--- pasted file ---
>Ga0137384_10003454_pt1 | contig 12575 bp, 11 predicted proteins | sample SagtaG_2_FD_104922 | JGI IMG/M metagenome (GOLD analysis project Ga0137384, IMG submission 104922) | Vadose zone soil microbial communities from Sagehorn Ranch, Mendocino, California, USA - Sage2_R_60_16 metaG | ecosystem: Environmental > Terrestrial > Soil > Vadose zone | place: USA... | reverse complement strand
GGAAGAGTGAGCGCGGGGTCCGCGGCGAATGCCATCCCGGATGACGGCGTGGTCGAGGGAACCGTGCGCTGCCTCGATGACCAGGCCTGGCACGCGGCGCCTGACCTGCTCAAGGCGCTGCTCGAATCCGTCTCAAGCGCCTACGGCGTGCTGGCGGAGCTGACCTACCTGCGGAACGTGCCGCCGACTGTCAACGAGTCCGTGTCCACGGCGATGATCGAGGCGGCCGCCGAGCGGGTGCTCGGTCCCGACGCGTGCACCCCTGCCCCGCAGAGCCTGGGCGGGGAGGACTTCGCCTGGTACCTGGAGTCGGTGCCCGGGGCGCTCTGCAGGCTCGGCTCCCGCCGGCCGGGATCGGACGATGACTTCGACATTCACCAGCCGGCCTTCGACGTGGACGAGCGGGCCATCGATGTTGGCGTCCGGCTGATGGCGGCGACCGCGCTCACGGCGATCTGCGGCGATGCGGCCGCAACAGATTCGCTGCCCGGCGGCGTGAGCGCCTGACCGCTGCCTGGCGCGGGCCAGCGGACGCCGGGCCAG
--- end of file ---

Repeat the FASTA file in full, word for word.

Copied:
>Ga0137384_10003454_pt1 | contig 12575 bp, 11 predicted proteins | sample SagtaG_2_FD_104922 | JGI IMG/M metagenome (GOLD analysis project Ga0137384, IMG submission 104922) | Vadose zone soil microbial communities from Sagehorn Ranch, Mendocino, California, USA - Sage2_R_60_16 metaG | ecosystem: Environmental > Terrestrial > Soil > Vadose zone | place: USA... | reverse complement strand
GGAAGAGTGAGCGCGGGGTCCGCGGCGAATGCCATCCCGGATGACGGCGTGGTCGAGGGAACCGTGCGCTGCCTCGATGACCAGGCCTGGCACGCGGCGCCTGACCTGCTCAAGGCGCTGCTCGAATCCGTCTCAAGCGCCTACGGCGTGCTGGCGGAGCTGACCTACCTGCGGAACGTGCCGCCGACTGTCAACGAGTCCGTGTCCACGGCGATGATCGAGGCGGCCGCCGAGCGGGTGCTCGGTCCCGACGCGTGCACCCCTGCCCCGCAGAGCCTGGGCGGGGAGGACTTCGCCTGGTACCTGGAGTCGGTGCCCGGGGCGCTCTGCAGGCTCGGCTCCCGCCGGCCGGGATCGGACGATGACTTCGACATTCACCAGCCGGCCTTCGACGTGGACGAGCGGGCCATCGATGTTGGCGTCCGGCTGATGGCGGCGACCGCGCTCACGGCGATCTGCGGCGATGCGGCCGCAACAGATTCGCTGCCCGGCGGCGTGAGCGCCTGACCGCTGCCTGGCGCGGGCCAGCGGACGCCGGGCCAG